Both officers had previous misconduct issues. Powell was involved in a lawsuit against the City related to he and other officers severely beating an African American man in 2010. The suit was settled with Minneapolis paying the victim $235,000.[60] Powell was also involved in a lawsuit for the wrongful death of a Somalian man who, according to legal documents, was brutally assaulted, tortured and killed.[61]

Mike Spann beating[edit]

Three white Minneapolis police officers were charged in the beating of an African American man in a suburb south of Minneapolis, in 2013. William C. Woodis, Christopher J. Bennett and Andrew R. Allen were off-duty and having drinks at a bar when a black man introduced himself to them. When Apple Valley, Minnesota police were called the officers claimed that Spann followed them out of the bar, but security camera footage showed them following him. Spann's nephew, who was also hit by the officers, as well as another witness who did not know Spann or the officers, said that the officers were "on attack." Woodis and Bennett pled guilty to misdemeanor charges of disorderly conduct. Charges against Allen were dropped.[62]

Civil rights stalls[edit]

In 2002, Olson was accused of stalling federal U.S. Department of Justice mediation between the MPD and hometown civil rights groups focused around North Minneapolis.[63] Unpopular with Mayor R. T. Rybak, Olson was ousted in 2003 and William McManus was appointed, former chief of Dayton, Ohio, and former assistant chief in Washington, D.C.[64] His tenure was intended to reverse Olson's past actions. McManus worked on improving internal promotions and politics within the department to achieve racial equality in officer ranks. The attempted overhaul of Internal Affairs and greater attention over policing did generate larger respect for the department from communities of color and even gang members.[65] However, his support was split in the Council, and though personally endorsed, he conflicted with Mayor Rybak over promotions and the handling of the 2003 Duy Ngo incident, in which Ngo, an undercover officer, was shot by another officer.[18] In early 2006, facing an uncertain reconfirmation for a second three-year term, McManus sought and accepted the police chief position in San Antonio, Texas.[66][67]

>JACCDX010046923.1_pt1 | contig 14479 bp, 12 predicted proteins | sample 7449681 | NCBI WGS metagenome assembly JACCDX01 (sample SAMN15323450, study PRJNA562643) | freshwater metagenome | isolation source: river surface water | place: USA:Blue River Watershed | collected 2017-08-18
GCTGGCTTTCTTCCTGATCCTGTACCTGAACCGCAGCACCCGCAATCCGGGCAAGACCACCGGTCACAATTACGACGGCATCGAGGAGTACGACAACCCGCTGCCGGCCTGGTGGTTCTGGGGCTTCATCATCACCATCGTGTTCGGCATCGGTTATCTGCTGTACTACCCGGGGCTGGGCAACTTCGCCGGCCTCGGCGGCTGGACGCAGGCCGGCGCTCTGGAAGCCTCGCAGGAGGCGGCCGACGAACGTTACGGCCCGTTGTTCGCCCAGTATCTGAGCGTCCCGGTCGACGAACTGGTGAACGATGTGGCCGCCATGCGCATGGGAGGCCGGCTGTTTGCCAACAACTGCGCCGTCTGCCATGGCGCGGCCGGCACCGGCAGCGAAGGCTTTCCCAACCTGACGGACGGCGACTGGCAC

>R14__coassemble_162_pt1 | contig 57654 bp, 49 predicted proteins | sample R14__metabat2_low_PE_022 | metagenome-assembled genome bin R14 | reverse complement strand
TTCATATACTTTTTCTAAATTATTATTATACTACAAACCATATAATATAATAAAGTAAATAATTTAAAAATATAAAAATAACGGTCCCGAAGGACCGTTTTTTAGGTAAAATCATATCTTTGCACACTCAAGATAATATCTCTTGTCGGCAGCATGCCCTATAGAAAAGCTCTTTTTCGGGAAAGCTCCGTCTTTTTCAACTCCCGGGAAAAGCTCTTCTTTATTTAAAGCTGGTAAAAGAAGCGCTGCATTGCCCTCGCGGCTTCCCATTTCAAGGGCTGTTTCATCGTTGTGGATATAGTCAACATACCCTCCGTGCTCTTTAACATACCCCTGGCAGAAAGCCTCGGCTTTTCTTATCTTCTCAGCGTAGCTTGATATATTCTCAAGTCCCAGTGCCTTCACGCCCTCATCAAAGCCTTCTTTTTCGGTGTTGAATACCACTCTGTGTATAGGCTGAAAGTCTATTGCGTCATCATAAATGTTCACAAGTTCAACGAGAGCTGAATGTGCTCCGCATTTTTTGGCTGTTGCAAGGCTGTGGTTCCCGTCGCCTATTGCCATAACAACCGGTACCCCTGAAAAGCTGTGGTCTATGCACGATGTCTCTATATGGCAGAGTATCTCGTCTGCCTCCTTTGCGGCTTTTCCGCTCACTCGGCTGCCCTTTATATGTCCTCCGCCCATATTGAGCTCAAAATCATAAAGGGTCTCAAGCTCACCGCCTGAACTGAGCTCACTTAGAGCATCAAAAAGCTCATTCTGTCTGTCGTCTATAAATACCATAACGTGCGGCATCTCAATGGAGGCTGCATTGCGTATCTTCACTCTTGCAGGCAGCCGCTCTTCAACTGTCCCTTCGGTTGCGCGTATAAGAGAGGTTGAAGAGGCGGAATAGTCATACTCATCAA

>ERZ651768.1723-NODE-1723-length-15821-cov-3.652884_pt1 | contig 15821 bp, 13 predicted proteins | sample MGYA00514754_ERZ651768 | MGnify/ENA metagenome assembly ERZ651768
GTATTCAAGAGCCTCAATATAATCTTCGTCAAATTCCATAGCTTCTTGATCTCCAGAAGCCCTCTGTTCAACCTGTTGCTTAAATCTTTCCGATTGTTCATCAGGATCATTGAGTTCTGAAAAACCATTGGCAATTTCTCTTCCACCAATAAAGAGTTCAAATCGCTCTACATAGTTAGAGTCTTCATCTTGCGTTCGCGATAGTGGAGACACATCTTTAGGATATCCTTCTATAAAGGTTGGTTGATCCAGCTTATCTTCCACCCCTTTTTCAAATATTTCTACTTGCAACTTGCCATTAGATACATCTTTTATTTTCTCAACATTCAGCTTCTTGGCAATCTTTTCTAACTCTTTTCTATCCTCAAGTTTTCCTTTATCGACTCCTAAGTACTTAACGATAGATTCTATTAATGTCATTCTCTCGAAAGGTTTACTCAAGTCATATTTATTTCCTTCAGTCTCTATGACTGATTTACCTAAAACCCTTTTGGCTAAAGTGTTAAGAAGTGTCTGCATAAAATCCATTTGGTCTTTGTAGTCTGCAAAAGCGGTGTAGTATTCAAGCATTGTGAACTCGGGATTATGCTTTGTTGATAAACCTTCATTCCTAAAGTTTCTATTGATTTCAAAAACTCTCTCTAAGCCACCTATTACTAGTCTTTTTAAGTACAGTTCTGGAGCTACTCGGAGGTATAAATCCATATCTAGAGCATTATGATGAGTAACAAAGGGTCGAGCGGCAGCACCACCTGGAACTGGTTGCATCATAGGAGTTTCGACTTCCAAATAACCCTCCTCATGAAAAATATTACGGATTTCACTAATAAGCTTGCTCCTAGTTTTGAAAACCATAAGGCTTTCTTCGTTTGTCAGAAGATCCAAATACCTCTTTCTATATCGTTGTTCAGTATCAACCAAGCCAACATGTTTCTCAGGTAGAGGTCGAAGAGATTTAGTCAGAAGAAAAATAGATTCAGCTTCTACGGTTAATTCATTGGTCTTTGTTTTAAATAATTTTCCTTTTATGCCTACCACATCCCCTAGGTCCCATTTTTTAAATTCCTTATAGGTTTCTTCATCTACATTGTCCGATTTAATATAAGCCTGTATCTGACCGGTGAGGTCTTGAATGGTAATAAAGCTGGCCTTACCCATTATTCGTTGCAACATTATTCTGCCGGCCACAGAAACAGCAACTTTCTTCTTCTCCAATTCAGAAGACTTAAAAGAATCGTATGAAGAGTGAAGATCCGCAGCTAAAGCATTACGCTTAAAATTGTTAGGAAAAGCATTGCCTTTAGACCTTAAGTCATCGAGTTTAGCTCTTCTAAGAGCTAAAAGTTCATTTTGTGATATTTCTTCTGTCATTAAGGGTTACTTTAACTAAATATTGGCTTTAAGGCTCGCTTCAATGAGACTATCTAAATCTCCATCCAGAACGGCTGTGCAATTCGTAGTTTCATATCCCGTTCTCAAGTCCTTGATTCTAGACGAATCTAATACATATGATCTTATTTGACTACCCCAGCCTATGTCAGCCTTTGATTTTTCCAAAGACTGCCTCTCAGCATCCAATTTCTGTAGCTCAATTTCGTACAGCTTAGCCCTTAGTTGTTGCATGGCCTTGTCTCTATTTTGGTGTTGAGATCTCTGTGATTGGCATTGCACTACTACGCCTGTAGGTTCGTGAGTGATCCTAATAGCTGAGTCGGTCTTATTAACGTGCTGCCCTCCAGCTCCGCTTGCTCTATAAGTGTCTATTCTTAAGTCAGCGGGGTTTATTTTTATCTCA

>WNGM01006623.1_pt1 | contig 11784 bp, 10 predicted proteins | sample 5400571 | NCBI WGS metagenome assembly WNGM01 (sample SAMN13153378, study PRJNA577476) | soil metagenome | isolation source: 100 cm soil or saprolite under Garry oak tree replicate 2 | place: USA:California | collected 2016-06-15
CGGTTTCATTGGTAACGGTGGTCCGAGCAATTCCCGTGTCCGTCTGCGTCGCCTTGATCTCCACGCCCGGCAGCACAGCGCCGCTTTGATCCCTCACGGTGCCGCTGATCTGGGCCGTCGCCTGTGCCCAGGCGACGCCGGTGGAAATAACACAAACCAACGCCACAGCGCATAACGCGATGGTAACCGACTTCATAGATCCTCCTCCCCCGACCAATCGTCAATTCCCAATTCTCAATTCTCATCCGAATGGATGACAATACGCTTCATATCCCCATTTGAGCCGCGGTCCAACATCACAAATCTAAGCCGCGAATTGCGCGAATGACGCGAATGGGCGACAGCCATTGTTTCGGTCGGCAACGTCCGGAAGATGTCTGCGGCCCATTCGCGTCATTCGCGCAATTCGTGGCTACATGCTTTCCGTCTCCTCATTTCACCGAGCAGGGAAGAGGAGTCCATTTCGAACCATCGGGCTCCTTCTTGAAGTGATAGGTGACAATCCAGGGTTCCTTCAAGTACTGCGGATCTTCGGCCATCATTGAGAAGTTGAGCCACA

Though McManus improved internal diversity during his tenure, his efforts did not address department racism, traced to former chief Olson, and continuing under chief Harteau.[39][68][69] In December 2007, five high ranking black police officers filed a lawsuit against the department alleging a long history of systemic racial discrimination and a hostile working environment toward black officers[70] and in April 2009, the city settled with them for $740,000.[71]

Murder of Justine Damond[edit]

Racial disparities[edit]